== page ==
It’s polite to speak to the homeowner first and ask them if you may have a word with the workmen. Ask the foreman for a business card and mention to him the type of work you are wanting a quote on. Notice whether the other workers are concentrating on the job or whether they’re fooling around and not taking their work seriously. If you like what you see, you can follow up with a phone call to the boss to arrange for a visit to quote for your job.
4. Follow Up References
A reputable builder will be able to give you a reference. They won't mind you asking for one, but make sure you follow this up by contacting the referee. Fraudsters may give a random name and address hoping you won't check it out. (They know that most people don’t bother.) Ask the referee if you can visit them to see the standard of workmanship on the completed job.
5. Check Membership of Building Trade Bodies
Some builders display logos on their website to indicate they are members of expert trade bodies. Often these memberships require a tradesman to have demonstrated specialist technical competency linked to legal safety standards. These are in trades such as gas installation or electrical installation. Because of their value, fraudsters may pretend to be a member of these organizations when they are not. You should always check with the trade body’s website that a builder who claims to be member is still registered with them.
Electricians and gas installation engineers are licenced on a state by state basis. The Better Business Bureau has full details. www.bbb.org
The regulatory trade body for electrical contractors is NICEIC. www.niceic.com
It is a legal requirement for gas safety installers to be registered with Gas Safe. www.gassaferegister.co.uk
6. Get Everything in Writing
You may not see the need to get a detailed written quote as you have chosen a great guy to do the work. What could possibly go wrong? You may be right, but you may not! Having workmen on site for weeks is a stressful experience and can lead to frayed tempers and misunderstandings. It’s better to get details clear when both parties are calm and are in a cooperative mood.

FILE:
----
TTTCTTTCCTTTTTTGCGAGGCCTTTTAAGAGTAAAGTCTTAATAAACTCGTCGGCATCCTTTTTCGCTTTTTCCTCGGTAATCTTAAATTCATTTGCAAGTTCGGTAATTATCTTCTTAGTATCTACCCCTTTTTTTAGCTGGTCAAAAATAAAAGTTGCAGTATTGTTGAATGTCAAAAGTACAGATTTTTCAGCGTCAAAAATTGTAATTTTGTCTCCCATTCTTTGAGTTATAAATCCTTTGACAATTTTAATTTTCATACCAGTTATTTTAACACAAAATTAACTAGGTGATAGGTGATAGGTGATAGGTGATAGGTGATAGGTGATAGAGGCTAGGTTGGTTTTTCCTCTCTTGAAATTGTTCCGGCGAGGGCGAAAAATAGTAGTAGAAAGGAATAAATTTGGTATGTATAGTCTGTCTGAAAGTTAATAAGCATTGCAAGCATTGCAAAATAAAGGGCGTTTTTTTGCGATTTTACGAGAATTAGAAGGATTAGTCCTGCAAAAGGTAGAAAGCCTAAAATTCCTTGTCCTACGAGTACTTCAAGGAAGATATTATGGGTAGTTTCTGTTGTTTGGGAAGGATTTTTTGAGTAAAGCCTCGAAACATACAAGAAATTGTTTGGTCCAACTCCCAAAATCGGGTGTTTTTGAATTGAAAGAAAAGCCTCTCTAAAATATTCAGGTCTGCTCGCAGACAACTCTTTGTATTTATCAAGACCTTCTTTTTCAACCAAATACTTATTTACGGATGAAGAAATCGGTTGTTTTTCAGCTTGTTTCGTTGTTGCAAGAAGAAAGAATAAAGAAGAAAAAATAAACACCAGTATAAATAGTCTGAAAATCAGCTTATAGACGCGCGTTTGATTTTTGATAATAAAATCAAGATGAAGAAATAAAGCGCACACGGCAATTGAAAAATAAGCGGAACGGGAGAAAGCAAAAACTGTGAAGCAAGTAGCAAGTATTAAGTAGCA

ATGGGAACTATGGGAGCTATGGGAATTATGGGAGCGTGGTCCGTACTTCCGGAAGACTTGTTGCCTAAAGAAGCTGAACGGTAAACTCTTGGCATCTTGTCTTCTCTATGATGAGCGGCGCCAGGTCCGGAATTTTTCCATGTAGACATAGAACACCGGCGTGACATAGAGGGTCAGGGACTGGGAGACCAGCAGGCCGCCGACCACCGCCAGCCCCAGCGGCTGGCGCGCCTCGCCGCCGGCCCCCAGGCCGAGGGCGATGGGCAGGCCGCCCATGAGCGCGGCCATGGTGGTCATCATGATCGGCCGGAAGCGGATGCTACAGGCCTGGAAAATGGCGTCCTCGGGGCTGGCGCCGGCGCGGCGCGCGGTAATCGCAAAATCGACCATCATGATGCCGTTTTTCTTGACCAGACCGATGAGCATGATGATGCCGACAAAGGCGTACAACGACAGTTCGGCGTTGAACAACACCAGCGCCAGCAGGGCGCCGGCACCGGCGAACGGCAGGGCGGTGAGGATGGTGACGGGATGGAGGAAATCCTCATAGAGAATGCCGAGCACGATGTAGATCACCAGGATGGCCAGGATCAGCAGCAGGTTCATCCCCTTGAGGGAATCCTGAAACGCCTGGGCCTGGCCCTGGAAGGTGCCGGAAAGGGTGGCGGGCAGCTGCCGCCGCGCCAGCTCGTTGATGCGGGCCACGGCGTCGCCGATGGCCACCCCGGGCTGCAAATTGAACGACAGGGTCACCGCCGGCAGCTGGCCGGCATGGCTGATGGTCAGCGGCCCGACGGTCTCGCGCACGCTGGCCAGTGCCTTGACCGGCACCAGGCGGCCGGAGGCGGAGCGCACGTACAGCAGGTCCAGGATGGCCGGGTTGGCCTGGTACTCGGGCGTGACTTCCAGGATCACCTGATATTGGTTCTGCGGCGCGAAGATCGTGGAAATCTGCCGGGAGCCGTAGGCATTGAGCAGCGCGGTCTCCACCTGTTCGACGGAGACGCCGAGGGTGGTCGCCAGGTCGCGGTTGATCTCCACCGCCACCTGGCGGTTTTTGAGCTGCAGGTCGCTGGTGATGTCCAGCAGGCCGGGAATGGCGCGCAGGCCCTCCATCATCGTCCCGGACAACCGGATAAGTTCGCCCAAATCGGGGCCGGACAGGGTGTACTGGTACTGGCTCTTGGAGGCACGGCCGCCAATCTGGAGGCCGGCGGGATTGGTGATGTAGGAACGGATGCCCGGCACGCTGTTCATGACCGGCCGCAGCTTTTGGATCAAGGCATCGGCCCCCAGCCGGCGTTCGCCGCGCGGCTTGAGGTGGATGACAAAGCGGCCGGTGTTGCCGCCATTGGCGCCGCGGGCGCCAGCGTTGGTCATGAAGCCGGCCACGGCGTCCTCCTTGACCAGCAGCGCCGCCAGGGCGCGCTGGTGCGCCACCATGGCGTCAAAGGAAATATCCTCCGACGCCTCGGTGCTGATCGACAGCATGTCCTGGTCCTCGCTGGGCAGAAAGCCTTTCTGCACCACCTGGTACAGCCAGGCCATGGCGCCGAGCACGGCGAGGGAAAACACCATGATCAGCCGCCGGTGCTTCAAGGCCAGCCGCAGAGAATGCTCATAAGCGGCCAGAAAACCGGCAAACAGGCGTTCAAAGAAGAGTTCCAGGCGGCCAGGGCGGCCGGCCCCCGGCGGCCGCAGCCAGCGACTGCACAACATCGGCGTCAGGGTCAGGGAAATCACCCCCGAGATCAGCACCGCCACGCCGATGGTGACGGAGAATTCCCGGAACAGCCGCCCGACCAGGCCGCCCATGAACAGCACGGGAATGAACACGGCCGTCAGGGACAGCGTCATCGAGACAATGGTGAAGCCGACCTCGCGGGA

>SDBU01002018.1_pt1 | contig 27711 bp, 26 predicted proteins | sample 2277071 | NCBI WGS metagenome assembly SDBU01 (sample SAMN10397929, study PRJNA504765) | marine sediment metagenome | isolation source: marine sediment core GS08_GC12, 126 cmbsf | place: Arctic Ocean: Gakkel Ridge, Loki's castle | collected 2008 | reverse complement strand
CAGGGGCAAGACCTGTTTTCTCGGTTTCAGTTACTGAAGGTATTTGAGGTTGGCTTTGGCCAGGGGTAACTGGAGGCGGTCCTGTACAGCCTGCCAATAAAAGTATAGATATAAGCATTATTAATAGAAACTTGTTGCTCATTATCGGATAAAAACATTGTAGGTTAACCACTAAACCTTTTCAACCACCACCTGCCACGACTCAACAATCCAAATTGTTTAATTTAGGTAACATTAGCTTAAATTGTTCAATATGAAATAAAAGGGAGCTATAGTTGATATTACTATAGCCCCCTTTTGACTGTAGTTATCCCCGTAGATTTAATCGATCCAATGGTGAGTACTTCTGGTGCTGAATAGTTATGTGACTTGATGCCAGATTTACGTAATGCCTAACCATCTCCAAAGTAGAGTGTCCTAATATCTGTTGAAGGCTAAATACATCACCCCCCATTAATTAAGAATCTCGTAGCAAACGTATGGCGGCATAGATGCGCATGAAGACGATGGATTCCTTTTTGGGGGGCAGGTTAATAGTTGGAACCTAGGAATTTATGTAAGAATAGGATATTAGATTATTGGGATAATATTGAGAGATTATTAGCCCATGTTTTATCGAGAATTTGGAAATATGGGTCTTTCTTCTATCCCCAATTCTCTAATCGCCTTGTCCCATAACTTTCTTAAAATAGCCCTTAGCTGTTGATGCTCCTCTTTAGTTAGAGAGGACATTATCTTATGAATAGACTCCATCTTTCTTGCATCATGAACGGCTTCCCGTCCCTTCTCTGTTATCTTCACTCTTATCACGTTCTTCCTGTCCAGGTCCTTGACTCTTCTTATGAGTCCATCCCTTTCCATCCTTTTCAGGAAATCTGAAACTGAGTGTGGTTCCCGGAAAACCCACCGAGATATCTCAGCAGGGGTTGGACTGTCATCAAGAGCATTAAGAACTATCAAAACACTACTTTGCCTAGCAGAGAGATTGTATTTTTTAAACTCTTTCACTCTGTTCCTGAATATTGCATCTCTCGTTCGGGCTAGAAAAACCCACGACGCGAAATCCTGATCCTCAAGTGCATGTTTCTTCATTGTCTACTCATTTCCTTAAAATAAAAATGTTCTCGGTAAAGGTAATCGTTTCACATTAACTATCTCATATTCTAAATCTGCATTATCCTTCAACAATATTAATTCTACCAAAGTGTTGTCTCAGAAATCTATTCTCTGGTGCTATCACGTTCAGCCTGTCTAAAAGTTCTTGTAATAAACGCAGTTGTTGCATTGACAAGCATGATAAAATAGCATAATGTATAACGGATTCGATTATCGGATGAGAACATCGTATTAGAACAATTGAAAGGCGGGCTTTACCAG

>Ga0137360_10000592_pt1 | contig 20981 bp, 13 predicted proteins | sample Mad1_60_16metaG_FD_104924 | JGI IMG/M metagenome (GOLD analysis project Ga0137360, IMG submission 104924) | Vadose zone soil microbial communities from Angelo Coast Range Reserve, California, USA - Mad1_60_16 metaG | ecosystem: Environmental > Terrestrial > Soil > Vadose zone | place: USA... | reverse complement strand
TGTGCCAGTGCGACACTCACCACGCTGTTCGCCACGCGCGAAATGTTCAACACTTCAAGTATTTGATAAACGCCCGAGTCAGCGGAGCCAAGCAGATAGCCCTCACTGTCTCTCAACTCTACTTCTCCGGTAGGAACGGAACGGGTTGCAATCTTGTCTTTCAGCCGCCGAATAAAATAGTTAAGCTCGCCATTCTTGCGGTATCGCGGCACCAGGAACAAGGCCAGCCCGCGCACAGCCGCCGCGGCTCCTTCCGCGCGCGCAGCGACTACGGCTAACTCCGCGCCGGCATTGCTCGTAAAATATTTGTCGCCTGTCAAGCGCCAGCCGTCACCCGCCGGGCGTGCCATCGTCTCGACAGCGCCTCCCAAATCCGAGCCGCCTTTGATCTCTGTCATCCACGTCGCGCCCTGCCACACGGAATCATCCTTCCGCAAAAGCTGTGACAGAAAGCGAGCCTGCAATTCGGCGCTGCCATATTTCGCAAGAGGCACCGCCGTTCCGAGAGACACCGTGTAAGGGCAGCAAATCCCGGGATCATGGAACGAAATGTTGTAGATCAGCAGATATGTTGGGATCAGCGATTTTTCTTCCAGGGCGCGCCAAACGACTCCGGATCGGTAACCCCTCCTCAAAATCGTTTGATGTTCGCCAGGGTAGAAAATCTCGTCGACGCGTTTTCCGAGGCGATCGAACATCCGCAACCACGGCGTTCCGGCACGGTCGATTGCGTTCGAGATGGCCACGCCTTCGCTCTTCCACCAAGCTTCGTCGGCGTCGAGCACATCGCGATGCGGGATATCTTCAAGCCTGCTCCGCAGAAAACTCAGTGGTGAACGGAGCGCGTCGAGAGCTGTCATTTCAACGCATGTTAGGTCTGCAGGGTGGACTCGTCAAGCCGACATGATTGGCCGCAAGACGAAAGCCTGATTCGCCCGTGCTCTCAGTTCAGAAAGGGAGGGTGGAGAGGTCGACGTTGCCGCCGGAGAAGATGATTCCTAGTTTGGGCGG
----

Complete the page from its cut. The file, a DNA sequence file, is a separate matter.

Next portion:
The biggest disagreements arise over what should be paid and when. So, you should agree a payment schedule before the work starts. You also need to set out what penalties will be imposed if there are unreasonable delays to the job being completed.
Are You a Reliable Customer?
It’s easy for a customer to get frustrated at bad service. Untidy workmen, appointments not kept, work done badly, the list is endless. But have you ever put yourself in the shoes of your builder? Many of them are small traders. They rely on the money they receive from this job to tide them over until the next one. Your payment will pay for the raw materials to complete their next job. Their available credit may be small and then … … they have a nightmare customer. Someone who picks fault with everything or who pays late or (even worse) doesn’t pay at all.
The video below shows what happened when one UK builder lost his cool. His awkward customer was refusing to pay for work done, so he took a sledge-hammer to the site and retrieved as much of the building materials as he could. At least that way, he said, he could reuse them for a customer who’d be willing to pay for his work.
Builder Demolishes His Work After Pay Dispute With Homeowner